Click the link below for the weekly family rail, with tips on pets and heat, a review of “The Girl of Fire and Thorns" and more. Or check out these other links.
Tip of the Week
There are steps you can take to help ensure your dog doesn't overheat in hot weather. Dawn Bolka is a registered veterinary technologist and full-time veterinary technology instructor at Brown Mackie College - Michigan City. She offers insight into keeping your dog safe during the hot months.
"A dog's normal body temperature is 101 degrees, and sometimes up to 102.5 degrees," Bolka says. "Match this base with rising temperatures, and a pet can get hot quickly." Fortunately, your pet has two ways of cooling down. "Panting through the mouth is a form of sweating. Dogs also sweat through the bottoms of their feet," she continues.
One of the first things Bolka recommends doing for your pet is take time to brush out the undercoat during the spring shed. Dogs shed twice a year - once in the spring to get rid of the winter coat, and once in the fall to lose the summer coat. "Most dogs like the brush. Removing the thicker winter coat helps to keep your dog cooler," says Bolka.
Two of the most important things you can give your dog in the summer are water and shade. "Never leave a dog out in the sun - even in the backyard - without an ample supply of drinking water," Bolka continues. "A shady area should be within easy reach, providing the dog with a place to get out of the heat. When given the options of both sun and shade, dogs know when to take them."
Another way to protect your dog from summer heat is to be aware of the ground temperature. "Pavement can get hot enough to fry an egg," says Bolka. "Taking a dog out for a mid-day walk is a common mistake dog owners make, and it can result in burnt pads. It's best not to walk or run your animal in the heat of the day." Much like pavement, sand at the beach gets hot. Bolka advises giving your dog access to a grassy area, or protecting the dog's feet with booties. Pool decks are another culprit to consider. Bolka's rule of thumb is: If it burns your feet, it will burn your dog's feet.
It is not a good idea to shave a dog during hot weather. "A dog's summer coat actually insulates the skin, offering protection from harmful ultraviolet (UV) rays," says Bolka. However, it is possible for a dog to experience sunburn. "If your dog has a black nose, the nose is protected from sunburn," she continues. "A pink nose is more susceptible to UV rays. You will sometimes see a dog bury his nose in dirt, caking mud on it for protection. As long as dogs have shade and water, they tend to do well."
Another bad idea is to leave your dog in a car on a hot day, even with the windows cracked. The American Veterinary Medical Association, reports that temperatures in a car can rise 20 degrees in just 10 minutes, and 30 degrees in half an hour. "Heat builds up fast inside a sitting car," Bolka says. "A dog can suffer heat exhaustion in just 20 minutes."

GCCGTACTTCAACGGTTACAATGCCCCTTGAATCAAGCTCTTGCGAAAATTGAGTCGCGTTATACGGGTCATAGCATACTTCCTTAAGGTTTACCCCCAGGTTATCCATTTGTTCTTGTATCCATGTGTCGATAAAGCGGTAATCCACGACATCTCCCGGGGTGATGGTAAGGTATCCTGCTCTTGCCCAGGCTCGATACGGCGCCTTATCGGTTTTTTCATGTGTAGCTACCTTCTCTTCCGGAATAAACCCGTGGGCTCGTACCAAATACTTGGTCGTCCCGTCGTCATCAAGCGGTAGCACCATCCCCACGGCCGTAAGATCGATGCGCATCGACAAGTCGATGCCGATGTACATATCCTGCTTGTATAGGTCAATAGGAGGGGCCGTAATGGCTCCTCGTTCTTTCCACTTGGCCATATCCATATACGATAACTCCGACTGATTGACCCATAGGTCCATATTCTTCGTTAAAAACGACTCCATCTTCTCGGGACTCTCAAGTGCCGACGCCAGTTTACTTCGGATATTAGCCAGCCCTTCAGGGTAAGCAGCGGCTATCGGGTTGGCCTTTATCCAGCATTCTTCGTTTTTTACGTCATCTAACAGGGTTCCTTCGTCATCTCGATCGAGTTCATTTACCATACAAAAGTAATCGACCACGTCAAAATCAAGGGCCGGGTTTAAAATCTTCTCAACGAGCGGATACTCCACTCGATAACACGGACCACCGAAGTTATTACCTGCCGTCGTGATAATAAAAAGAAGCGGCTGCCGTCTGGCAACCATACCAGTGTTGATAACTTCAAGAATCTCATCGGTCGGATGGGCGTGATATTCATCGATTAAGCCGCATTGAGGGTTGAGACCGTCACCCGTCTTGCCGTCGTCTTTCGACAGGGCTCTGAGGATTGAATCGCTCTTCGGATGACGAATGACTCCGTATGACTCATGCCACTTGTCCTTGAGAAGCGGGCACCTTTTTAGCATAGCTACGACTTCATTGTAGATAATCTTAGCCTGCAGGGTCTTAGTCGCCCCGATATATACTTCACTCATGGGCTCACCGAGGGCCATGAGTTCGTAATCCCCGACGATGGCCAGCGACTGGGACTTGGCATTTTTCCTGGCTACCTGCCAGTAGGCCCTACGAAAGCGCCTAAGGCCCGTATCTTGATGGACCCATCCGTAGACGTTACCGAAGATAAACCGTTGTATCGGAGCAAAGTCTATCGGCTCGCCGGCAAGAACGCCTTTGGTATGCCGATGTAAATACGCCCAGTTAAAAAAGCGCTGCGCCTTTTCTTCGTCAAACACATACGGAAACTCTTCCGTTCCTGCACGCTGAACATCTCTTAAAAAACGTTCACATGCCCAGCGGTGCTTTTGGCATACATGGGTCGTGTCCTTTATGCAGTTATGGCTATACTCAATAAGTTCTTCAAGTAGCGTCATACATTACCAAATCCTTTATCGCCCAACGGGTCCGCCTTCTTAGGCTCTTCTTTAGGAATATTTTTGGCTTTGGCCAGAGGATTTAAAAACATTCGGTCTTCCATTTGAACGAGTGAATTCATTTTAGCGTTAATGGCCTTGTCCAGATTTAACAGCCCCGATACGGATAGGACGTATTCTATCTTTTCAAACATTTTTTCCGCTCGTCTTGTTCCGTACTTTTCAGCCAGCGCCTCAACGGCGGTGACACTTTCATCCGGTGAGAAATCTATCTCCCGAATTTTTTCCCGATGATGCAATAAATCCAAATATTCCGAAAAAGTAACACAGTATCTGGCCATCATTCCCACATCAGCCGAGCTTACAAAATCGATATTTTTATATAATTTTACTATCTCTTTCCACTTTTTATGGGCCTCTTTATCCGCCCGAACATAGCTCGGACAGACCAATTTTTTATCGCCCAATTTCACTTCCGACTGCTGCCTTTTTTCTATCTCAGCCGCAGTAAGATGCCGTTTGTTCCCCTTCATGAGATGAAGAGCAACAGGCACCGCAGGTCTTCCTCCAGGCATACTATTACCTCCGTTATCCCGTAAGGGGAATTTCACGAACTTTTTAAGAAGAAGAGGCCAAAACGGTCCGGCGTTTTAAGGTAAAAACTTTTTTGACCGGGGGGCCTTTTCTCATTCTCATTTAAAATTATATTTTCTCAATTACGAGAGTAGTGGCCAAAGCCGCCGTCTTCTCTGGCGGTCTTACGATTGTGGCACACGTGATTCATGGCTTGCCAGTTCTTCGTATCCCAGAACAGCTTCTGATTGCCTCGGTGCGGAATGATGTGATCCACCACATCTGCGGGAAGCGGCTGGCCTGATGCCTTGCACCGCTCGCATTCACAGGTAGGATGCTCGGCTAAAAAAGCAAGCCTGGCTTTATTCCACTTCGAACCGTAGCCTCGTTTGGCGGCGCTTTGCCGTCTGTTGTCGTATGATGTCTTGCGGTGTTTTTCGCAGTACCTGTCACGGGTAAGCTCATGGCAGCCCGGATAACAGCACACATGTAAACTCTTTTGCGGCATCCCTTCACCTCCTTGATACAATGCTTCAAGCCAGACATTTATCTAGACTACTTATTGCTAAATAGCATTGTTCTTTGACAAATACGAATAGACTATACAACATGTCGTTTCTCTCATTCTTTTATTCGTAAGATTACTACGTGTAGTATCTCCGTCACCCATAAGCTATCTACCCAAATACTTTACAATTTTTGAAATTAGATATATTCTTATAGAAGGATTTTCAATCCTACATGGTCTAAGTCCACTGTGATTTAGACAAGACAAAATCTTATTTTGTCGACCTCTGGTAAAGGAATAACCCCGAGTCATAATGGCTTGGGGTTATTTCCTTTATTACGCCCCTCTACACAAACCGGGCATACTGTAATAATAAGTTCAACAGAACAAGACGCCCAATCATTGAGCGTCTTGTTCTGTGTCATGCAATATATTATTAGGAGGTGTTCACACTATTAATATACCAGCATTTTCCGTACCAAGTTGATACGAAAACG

Family Movie Night
“Wrath of the Titans,” now on DVD
Length: 99 minutes
Synopsis: A decade after his heroic defeat of the monstrous Kraken, Perseus - the demigod son of Zeus - is attempting to live a quieter life as a village fisherman and the sole parent to his 10-year-old son, Helius. Meanwhile, a struggle for supremacy rages between the gods and the Titans. Dangerously weakened by humanity's lack of devotion, the gods are losing control of the imprisoned Titans and their ferocious leader, Kronos, father of the long-ruling brothers Zeus, Hades and Poseidon. The triumvirate had overthrown their powerful father long ago, leaving him to rot in the gloomy abyss of Tartarus, a dungeon that lies deep within the cavernous underworld. Perseus cannot ignore his true calling when Hades, along with Zeus' godly son Ares, switch loyalty and make a deal with Kronos to capture Zeus. The Titans' strength grows stronger as Zeus' remaining godly powers are siphoned. - Warner Bros. Pictures
Violence/scary rating: 4
Sexual-content rating: 2
Profanity rating: 2
Drugs/alcohol rating: 2
Family Time rating: 3. A decent film for those 13 and older.
(Ratings are judged on a five-point scale, with 5 being “bad for kids” and 1 being “fine for kids.”)
“The Girl of Fire and Thorns,” by Rae Carson
Synopsis: Once a century, one person is chosen for greatness. Elisa is the chosen one. But she is also the younger of two princesses. The one who has never done anything remarkable, and can’t see how she ever will. Now, on her 16th birthday, she has become the secret wife of a handsome and worldly king — a king whose country is in turmoil. A king who needs her to be the chosen one, not a failure of a princess. And he’s not the only one who seeks her. Savage enemies, seething with dark magic, are hunting her. A daring, determined revolutionary thinks she could be his people’s savior, and he looks at her in a way that no man has ever looked at her before. Soon it is not just her life, but her very heart that is at stake. Elisa could be everything to those who need her most. If the prophecy is fulfilled. If she finds the power deep within herself. If she doesn’t die young. Most of the chosen do. - HarperCollins Children's Books
Did You Know
A Yale University study found that while cereal in general is more healthy these days, companies are more aggressively pushing their unhealthy cereals to kids.
GateHouse News Service